Subject: Re: bottlenose whales

n.patenaude@auckland.ac.nz
Thu, 13 Mar 1997 10:52:12 GMT+1200

I am a 5th grade student at McSwain School, Merced, Calif.U.S.A..
We are doing research on whales for Ocean Week. I am trying to find 
information on the bottlenose whale. Can you help me with any information 
you may have.
thanks
Crissy


Dear Crissy,

Bottlenose whales are 'odontocetes' or toothed-whales.  There are two species of bottlenose 
whales, a northern one that lives in the North Atlantic and a southern bottlenose whale that 
lives only in the Southern Hemisphere.  Both have similar features, a long tube-like snout 
that gives them their name, a small fin on their backs, and their flippers are small and 
blunt.

The northern bottlenose whale is black or brown while the southern ones are light brown or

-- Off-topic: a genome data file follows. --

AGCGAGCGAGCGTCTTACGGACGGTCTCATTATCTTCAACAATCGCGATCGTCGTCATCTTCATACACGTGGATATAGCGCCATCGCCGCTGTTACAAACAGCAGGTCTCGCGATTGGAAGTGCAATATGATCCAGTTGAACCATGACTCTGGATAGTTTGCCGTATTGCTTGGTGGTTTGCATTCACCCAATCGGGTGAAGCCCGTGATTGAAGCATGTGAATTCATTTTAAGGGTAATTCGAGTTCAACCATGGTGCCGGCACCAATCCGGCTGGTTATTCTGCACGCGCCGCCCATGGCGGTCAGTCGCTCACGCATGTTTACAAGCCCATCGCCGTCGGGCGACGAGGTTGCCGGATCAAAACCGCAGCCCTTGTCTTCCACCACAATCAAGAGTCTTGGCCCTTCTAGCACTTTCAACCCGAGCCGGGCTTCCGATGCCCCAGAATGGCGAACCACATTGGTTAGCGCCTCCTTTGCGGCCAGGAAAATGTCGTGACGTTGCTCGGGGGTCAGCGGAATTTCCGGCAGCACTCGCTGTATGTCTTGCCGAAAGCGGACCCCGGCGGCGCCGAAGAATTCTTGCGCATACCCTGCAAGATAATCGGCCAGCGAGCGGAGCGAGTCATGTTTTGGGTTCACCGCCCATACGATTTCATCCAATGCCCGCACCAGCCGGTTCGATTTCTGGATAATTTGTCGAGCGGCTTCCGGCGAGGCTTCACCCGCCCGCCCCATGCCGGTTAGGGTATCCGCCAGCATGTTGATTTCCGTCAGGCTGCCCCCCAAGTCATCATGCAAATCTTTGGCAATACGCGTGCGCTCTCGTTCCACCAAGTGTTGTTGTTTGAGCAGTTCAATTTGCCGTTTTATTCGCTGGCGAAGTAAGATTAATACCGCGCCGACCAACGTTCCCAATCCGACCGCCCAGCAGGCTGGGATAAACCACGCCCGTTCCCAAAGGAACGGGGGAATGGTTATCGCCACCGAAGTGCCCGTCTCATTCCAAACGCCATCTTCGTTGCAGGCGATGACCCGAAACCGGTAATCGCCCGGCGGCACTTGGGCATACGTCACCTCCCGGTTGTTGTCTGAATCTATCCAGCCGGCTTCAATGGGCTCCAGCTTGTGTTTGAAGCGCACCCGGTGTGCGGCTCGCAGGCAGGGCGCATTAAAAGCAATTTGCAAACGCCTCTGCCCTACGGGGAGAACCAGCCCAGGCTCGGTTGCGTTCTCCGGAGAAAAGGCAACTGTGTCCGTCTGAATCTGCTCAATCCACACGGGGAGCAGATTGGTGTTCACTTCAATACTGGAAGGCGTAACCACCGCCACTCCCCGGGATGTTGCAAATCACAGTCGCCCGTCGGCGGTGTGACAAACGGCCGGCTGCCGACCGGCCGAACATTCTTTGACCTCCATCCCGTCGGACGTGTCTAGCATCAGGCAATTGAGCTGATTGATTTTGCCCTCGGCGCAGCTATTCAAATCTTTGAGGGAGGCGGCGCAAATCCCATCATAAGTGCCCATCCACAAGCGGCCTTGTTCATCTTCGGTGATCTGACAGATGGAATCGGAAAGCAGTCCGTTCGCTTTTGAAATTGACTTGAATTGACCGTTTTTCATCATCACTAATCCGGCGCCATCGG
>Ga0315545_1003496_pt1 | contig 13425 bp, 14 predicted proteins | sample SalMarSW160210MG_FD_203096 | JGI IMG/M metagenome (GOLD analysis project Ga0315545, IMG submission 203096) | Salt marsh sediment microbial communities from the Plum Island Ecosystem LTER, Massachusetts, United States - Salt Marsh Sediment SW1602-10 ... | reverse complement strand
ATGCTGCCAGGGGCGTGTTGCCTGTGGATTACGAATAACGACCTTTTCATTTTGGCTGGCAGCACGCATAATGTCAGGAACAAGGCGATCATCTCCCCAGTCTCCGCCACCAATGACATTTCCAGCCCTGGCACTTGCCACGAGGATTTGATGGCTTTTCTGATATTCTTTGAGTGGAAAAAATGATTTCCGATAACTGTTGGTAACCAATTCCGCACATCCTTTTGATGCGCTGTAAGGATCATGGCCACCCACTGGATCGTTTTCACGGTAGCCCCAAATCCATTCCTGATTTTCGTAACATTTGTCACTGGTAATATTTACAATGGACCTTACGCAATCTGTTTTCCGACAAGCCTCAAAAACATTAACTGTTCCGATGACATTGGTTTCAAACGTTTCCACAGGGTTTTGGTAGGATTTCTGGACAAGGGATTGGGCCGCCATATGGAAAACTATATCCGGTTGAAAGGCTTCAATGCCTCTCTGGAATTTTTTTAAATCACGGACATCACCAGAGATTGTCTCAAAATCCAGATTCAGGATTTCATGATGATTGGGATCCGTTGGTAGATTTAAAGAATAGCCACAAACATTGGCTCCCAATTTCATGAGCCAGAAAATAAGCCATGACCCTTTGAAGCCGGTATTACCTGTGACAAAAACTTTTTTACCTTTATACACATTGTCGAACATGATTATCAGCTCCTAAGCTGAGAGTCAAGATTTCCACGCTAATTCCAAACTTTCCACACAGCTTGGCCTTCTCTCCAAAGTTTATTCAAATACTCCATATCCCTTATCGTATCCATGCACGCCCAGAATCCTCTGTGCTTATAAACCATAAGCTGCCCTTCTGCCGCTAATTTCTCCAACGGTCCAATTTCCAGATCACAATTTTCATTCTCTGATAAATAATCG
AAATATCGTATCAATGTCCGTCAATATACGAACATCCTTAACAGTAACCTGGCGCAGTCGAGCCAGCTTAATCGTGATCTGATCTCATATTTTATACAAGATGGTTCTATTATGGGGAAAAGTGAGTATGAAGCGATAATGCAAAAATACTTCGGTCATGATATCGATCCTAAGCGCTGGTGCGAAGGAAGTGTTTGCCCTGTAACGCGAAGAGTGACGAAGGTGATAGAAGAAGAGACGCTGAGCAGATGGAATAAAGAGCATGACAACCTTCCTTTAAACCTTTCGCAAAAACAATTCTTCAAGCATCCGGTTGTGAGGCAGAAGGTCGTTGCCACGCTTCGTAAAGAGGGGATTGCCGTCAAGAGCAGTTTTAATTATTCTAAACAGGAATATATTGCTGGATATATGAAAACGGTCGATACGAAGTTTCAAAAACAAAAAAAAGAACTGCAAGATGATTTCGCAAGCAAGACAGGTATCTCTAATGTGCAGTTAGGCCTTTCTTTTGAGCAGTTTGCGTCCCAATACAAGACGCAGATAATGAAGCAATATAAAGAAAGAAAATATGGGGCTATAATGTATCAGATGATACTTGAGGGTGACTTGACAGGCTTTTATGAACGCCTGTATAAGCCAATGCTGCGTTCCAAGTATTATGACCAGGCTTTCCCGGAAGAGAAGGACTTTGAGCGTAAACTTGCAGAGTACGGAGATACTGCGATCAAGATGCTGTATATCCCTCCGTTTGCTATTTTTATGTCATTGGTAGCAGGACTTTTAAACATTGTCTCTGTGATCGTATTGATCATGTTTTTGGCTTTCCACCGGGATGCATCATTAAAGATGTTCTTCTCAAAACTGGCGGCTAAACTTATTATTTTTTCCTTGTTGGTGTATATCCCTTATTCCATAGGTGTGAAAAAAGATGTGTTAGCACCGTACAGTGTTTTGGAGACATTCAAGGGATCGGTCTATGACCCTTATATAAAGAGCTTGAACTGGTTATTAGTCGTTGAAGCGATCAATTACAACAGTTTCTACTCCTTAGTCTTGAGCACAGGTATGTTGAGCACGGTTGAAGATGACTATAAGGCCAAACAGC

yellowish in colour.  The northern bottlenose whale is larger than its southern counterpart.  
Males can grow up to 32 ft in length and females up to 28 ft or so while the maximum size 
for southern bottlenose whales is about 25 ft.

Both species of  bottlenose whales are found in deep waters. Their favorite food is squid 
but they also eat fish, starfish and prawns. The northern bottlenose whale is quite curious 
and approaches boats and is fairly wellknown.  Scientists study them off the coasts of 
Newfoundland and California but the southern bottlenose whale is rarely observed at sea and 
poorly studied.  

There are a number of good books on cetaceans you may want to look up at the library.

I recommend the Sierra Club Handbook of Whales and Dolphins by Leatherwood, S,  Reeves,R.R., 
and Foster, L. (1983). Sierra Club Books, San Francisco California

or the Natural History of Whales and Dolphins by P.G. H. Evans (1987). Christopher Helm 
(Publishers) Ltd., Imperial House, London.



Nathalie Patenaude